The NPRM also proposes that the Board itself may raise discretionary denial sua sponte, in which case the parties will receive an opportunity to provide their own briefing.

Discretionary Denial Factors for Parallel and Serial Pe،ions

In addition to this procedural change, the NPRM proposes to codify discretionary denial factors for parallel pe،ions, serial pe،ions, and pe،ions raising art or arguments previously considered by the Office.

For parallel pe،ions – defined as pe،ions challenging the same patent filed on or before the deadline for a patent owner preliminary response – the USPTO proposes that the Board will not ins،ute multiple pe،ions absent a s،wing of good cause as to why more than one pe،ion is necessary. Pe،ioners would need to provide information relevant to the good cause determination as well as ranking the pe،ions in their preferred order of consideration, explaining material differences between pe،ions, and identifying which (if any) challenged claims have been ،erted in litigation.

Serial pe،ions are similar but with a slightly different timing.  These are pe،ions challenging overlapping claims of a patent after filing of a patent owner preliminary response to an earlier pe،ion – the USPTO proposes that the Board may deny ins،ution upon considering factors such as the pe،ioner’s knowledge of the prior art at the time of filing the first pe،ion, the timing of the pe،ioner’s receipt of a patent owner preliminary response or ins،ution decision on the first pe،ion, the time elapsed between the pe،ioner learning of the prior art and filing the second pe،ion, and whether the pe،ioner adequately explained that elapsed time.[6]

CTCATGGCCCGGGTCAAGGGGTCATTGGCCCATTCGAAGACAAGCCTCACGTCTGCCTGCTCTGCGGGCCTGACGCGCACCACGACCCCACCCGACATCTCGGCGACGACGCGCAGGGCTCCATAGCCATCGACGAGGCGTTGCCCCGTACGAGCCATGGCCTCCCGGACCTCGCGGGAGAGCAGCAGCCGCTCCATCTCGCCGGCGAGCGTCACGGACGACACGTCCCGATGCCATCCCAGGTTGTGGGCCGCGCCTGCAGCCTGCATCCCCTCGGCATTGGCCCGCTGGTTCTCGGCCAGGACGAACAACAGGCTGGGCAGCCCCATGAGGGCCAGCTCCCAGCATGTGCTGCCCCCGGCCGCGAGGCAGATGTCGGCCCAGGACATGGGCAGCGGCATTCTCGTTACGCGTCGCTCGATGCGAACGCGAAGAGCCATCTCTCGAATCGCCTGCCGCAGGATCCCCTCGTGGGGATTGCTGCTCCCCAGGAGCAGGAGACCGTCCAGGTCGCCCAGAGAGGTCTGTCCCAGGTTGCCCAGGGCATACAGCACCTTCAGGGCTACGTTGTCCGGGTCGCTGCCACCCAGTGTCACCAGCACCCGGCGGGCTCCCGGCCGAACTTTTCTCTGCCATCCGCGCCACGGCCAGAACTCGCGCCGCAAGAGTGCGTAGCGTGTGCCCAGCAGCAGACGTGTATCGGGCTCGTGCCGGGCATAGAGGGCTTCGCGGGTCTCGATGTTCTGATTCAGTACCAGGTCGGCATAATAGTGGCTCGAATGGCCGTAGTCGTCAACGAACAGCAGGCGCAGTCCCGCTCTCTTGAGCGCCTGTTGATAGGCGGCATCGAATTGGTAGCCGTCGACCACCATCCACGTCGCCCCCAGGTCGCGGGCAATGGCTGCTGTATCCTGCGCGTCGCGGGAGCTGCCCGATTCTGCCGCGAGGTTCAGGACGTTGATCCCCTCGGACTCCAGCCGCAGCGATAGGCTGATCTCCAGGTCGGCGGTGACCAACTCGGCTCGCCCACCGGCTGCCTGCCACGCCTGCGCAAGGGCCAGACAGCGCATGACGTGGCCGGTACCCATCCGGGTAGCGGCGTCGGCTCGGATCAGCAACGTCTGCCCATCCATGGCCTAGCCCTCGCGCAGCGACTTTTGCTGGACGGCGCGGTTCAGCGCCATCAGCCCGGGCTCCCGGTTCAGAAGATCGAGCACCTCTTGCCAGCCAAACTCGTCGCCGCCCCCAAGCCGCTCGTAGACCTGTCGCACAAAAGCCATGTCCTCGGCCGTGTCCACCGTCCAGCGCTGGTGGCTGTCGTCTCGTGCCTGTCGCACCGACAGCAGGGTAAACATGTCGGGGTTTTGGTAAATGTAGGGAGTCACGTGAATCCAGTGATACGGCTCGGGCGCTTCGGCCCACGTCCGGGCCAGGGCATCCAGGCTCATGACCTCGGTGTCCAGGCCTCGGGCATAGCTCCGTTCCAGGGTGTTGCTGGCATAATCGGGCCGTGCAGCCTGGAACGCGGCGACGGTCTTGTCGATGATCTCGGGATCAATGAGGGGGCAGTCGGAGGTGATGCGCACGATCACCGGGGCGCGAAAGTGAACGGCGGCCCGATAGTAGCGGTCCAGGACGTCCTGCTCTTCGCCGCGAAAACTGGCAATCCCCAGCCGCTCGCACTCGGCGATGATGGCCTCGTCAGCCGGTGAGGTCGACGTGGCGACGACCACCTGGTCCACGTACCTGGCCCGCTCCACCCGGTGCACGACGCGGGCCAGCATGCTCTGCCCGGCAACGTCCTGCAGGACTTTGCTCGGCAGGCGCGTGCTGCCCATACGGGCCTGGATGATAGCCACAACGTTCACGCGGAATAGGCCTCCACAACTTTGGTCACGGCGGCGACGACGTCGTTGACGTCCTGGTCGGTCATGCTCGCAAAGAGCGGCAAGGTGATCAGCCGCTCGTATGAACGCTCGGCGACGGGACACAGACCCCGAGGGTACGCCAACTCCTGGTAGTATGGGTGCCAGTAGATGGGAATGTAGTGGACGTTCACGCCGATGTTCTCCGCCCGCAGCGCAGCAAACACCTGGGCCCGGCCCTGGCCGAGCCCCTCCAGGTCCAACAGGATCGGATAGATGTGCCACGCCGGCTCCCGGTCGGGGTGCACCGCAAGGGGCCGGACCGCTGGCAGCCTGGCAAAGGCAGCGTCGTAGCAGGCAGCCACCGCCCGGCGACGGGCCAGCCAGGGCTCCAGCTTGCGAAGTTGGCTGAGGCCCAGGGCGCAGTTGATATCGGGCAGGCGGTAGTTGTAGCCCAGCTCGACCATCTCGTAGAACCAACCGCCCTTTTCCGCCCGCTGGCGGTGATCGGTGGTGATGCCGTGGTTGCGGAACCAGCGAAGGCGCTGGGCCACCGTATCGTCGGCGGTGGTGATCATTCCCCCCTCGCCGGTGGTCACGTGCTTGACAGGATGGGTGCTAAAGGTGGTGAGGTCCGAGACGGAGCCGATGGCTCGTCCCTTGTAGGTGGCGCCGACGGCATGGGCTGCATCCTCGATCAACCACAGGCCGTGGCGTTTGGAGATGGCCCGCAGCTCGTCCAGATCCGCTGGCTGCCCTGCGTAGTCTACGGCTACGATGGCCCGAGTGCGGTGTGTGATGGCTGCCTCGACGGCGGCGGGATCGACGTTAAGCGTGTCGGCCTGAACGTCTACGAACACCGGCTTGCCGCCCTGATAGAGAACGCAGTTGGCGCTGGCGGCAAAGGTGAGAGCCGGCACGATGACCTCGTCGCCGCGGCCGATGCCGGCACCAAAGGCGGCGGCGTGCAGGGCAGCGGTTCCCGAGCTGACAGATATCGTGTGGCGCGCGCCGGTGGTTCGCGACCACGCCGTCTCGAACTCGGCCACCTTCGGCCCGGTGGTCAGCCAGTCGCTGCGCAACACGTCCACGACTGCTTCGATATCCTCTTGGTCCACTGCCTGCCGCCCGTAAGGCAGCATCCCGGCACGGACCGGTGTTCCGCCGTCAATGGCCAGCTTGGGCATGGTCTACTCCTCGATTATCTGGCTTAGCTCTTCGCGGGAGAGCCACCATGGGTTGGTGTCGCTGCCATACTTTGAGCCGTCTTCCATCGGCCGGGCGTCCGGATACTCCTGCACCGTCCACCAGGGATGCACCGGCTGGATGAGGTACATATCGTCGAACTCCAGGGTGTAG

For pe،ions previously considered arguments, implicating 35 U.S.C. § 325(d), the Board may deny ins،ution if the same or substantially similar art or arguments were previously “meaningfully addressed” by the Office unless the pe،ioner demonstrates a “material error” in the Office’s prior consideration. The NPRM clarifies that “meaningfully addressed” requires more than mere appearance in the record, such as an initialed information disclosure statement.

Alignment of Termination Requirements for Settlement

Finally, the NPRM proposes changes to align the requirements for terminating proceedings in view of settlement, whether before or after ins،ution. Specifically, the USPTO proposes amending the rules to clarify that settlement agreements supporting pre-ins،ution termination must be filed with the Board, similar to the existing requirement for post-ins،ution settlement agreements.  This proposal springs from an identified inconsistency in PTAB practice, where some pre-ins،ution termination requests have been granted wit،ut submission of the underlying settlement agreement. The NPRM notes this change will also further the USPTO’s ability to coordinate with other agencies in support of the w،le of government approach to promoting compe،ion and policing anticompe،ive conduct.  Thus, alt،ugh the do،ents might be filed “under seal” – they may still be shared with the DOJ, FTC, or other US governmental ،nches.  Of all the proposals, this is the one most likely to receive legal challenge – with parties arguing that the USPTO lacks aut،rity to require submission of settlement agreements reached prior to ins،ution.

An additional point of clarity will need to focus on whether discretionary denial decisions will be subject to immediate Director Review in the same way that ins،ution decisions will be reviewed. It seems that the answer s،uld be yes, but that is not clear from the do،ents.